Amy Schneider talks 'Jeopardy!' fame, being her 'true self' on quiz show

Jeopardy!
A general view on the set of the "Jeopardy!" Million Dollar Celebrity Invitational Tournament Show Taping on April 17, 2010 in Culver City, California. Photo credit (Getty Images)
By , KCBS Radio

Fresh off tying the mark for the second-most consecutive wins in "Jeopardy!" history, Amy Schneider appeared on "Good Morning America" to discuss her historic run.

"It's been a lot but it's mostly been just really fun," Schneider told host George Stephanopoulos in an interview when asked about her new found-fame.

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Schneider, already the most successful female contestant in the show's 58-year history, tied Matt Amodio on Friday for the second most consecutive wins all-time with 38, trailing only Ken Jennings' iconic 74-game run in 2004.

The Ohio native will vie for sole possession of the second spot during Monday's episode, hoping to also build on the $1.3 million she's earned during her over two months on the program.

As far as the secret to her "Jeopardy!" success, the 42-year-old software engineer said it's simply due to "just being curious and spending my life learning a lot of stuff."

In high school, she was voted the most likely student to appear on "Jeopardy!" said Schneider. "I expected to be on the show, just never expected to do this well."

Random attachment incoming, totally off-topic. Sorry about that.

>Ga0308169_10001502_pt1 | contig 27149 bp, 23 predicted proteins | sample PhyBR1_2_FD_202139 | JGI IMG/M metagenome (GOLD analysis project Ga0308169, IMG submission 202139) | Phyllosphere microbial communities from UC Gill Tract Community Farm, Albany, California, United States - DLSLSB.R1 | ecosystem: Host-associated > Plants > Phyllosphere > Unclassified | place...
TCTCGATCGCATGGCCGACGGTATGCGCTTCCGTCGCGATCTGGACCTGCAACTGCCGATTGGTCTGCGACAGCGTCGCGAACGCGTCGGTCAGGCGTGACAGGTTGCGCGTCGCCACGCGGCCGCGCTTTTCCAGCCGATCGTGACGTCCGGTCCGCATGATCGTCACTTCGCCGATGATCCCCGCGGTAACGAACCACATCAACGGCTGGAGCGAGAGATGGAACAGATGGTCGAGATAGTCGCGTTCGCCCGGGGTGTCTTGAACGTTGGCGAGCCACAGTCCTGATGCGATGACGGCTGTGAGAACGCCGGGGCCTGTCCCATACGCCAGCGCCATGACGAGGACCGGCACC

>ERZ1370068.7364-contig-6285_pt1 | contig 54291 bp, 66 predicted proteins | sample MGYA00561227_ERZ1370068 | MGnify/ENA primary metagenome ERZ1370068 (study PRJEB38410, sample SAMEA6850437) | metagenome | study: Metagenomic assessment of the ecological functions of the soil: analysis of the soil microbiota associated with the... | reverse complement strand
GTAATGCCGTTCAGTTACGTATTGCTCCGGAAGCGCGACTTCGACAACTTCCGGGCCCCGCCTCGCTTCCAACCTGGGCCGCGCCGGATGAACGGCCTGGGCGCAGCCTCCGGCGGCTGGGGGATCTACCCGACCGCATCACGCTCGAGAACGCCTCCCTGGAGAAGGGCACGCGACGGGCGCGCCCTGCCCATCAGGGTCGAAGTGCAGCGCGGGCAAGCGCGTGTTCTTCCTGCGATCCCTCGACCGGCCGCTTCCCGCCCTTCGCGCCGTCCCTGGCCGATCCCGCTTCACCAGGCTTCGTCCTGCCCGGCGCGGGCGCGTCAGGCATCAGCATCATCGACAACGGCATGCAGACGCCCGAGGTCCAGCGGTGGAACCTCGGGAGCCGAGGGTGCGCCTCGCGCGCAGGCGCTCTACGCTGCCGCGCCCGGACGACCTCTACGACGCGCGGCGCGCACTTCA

As all "Jeopardy!" fans know, the key to show success is not only broad, expansive knowledge, but also mastering the proper buzzer technique. Schneider said that she scrapped a strategy she used during the first few games which "wasn't working out" in favor of a technique that requires less thinking and is more based on "instinct" and "feel." Since then, she said, she's been "really good" at the buzzer.

What's been the most rewarding part of the experience for Schneider?

"The best part for me is being on TV as my true self and expressing myself and representing the entire community of trans people and just kind of showing a different thing than maybe some people have seen," she explained. "Just being a smart confident woman and just doing something super normal like being on "'Jeopardy!'."

Schneider was not sure what's next in her life whenever her historic streak ends, but said she is thinking about it. "Do I want to write a book? What other opportunities might be out there? I'm really exploring that," she said.

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